In any new content you create, here’s where you should include keywords:
Image file names
Headings and subheadings
Image captions and alt tags
For the most part, that helps search engines determine the subject and context of your piece without overdoing it in terms of keyword density.
Writing for your end users
Writing content to satisfy both human readers and coded robots isn’t always easy. Let’s face it — those are completely different types of users.
Maddy Osman suggests that marketers “always choose the human if it comes down to it, and think of the robot as the entity that can help you get your content in front of the right human.”
After all, the human is the one who can become a customer and have a relationship with your brand.
People are the goal of your SEO strategy. Don’t sabotage the trust you work so hard to build just to fit in some extra keywords.
Finding the perfect balance for your content can take time.
The good news?
You don’t have to do it alone.
The best content optimization tools go beyond counting keywords and help you balance SEO needs with the end reader’s experience.
Your on-page SEO checklist
Consistency is a significant factor when it comes to seeing results from your SEO efforts. You can’t just have a couple of rockstar posts. Instead, you want a steady stream of content that engine crawlers and users find unique and valuable.
Whether you have one writer or an entire team dedicated to content, it’s important to think about making quality assurance part of the process. After all, SEO is typically a long-term strategy, and your team can evolve over time.
We created this SEO content checklist to help you make sure that each piece of content meets the on-page SEO guidelines we’ve mentioned above. Feel free to use it as is or add some items to make it your own.
Recommended reading: On-Page Optimization Tools to Create & Update Site Content
Optimizing your design and UX for search engines
Now that we’ve covered content quality, let’s move on to user experience (UX) and webpage optimization.
The rest of this post covers the non-keyword-related SEO best practices you can use to improve crawl efficiency and provide a better user experience for readers.
Let’s dig in and start with how to structure your posts.
How you organize information can be just as important as the depth and quality of your page content.
Ultimately, you want to make it easy for Google to understand what your post is about and for readers to find the information they want right away. Your content structure can help achieve both.
Google search bots use structural elements like headers to figure out what you’re writing about.
That’s why descriptive headers, such as “Benefits of Using a CRM,” are more effective than those that contain little information, like “Why You Should Get One.”
The words “Benefits” and “CRM” from the first example provide keyword clues crawlers use to index the content. In contrast, the second example provides no real information for the crawler.
Descriptive headers also work well with the way people read online — by skimming. Shayla Price, founder of PrimoStats, explains that “skimmable content makes it easier for your audience to find information. Your headings should answer the readers’ most frequently asked questions.”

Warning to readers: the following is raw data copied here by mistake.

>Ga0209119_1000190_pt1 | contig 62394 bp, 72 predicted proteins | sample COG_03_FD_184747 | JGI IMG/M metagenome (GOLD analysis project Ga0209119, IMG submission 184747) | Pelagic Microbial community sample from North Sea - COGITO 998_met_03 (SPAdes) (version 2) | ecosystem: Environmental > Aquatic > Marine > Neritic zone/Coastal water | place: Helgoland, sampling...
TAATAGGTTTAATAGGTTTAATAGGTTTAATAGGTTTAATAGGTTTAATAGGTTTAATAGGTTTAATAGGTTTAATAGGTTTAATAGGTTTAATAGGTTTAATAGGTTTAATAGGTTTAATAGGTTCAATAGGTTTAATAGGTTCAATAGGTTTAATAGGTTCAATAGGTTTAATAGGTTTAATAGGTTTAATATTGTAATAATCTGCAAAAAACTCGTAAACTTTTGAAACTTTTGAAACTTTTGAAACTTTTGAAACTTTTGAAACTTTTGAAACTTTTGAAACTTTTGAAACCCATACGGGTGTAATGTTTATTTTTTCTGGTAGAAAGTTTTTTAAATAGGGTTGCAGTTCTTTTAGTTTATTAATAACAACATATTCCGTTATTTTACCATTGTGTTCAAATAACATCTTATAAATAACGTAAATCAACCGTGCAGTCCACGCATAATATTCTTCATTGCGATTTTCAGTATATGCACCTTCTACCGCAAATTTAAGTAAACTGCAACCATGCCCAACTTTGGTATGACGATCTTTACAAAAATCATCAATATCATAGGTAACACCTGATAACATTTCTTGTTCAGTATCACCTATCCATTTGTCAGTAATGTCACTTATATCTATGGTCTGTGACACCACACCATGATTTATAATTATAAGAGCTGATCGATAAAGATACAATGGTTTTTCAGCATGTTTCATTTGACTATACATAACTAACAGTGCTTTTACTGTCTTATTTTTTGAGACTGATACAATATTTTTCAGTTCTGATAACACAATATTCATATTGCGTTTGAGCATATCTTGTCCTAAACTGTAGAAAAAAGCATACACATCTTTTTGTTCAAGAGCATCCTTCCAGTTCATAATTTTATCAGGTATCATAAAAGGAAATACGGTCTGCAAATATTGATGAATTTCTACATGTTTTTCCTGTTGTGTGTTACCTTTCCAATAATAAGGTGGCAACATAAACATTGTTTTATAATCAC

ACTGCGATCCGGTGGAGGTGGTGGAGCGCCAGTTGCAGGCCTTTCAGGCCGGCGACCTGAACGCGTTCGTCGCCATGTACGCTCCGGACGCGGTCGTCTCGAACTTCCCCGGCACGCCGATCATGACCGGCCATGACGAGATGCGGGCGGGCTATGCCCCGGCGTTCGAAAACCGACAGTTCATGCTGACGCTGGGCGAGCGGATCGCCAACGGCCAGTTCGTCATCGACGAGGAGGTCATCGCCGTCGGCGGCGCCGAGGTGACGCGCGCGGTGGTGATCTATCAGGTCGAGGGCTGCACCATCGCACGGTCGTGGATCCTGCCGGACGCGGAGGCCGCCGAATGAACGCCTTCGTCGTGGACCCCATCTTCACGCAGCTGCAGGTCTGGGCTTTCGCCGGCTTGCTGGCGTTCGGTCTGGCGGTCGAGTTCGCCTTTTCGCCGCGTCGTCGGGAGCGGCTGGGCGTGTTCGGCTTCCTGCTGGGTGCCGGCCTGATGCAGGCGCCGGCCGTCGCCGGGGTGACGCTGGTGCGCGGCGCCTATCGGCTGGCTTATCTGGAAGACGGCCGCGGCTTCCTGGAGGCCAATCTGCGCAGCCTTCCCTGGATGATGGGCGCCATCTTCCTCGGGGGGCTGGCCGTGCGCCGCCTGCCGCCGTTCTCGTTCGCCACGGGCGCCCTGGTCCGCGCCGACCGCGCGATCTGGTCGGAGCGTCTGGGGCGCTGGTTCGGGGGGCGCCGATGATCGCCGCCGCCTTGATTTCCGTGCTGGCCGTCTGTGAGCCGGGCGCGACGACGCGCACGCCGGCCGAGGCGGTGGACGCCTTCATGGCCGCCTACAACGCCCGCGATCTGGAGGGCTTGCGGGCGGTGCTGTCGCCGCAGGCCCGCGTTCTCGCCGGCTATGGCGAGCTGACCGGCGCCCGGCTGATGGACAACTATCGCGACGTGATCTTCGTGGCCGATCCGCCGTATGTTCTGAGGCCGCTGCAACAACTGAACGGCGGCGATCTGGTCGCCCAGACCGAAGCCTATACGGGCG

Table of contents
Many SEO experts also recommend using a table of contents, especially for long-form posts.
Precious Oboidhe, B2B content strategist and writer at Content Estate, says, “Including a table of contents helps you meet the reader’s search intent quickly, and it could improve your ranking on the SERP. I’ve seen a two positions jump in the SERPs by just including a table of contents.”
Using a clickable table of contents at the top of a post not only gives readers valuable information but it encourages them to interact with your page right away.
Google has even gone so far as to update its SERP result formats to include clickable anchor tags pulled from an article’s table of contents.
Gareth Davies, content leader at Parabol, mentions that “this gives users 4x opportunities to have their search intent fulfilled from the SERP rather than just one.”
One of the first lessons graphic designers learn is the value of white space or the empty space around elements in a document or a graphic. It turns out it can also be a useful way to improve the user experience and support your on-page SEO efforts.
According to Mailmodo writer Nupur Mittal, “White space makes the content seem more inviting and less intimidating.”
You can incorporate white space by using
Short paragraphs (three to four sentences)
See what we did there?
White space offers several benefits, which include improving the overall look and feel of your website pages and making it easier for you to hold the reader’s attention.
When it comes to SEO, you want to create a balance between thorough coverage and a pleasant user experience. White space is one way to improve readability without sacrificing your content depth.
When the term “search engine optimization” first appeared in the late 1990s, flip phones were making their big debut. It’s safe to say that mobile search was not a priority for SEO marketers at the time.
Since 2020, mobile devices have accounted for more than half of all internet traffic, causing Google’s algorithm to change accordingly.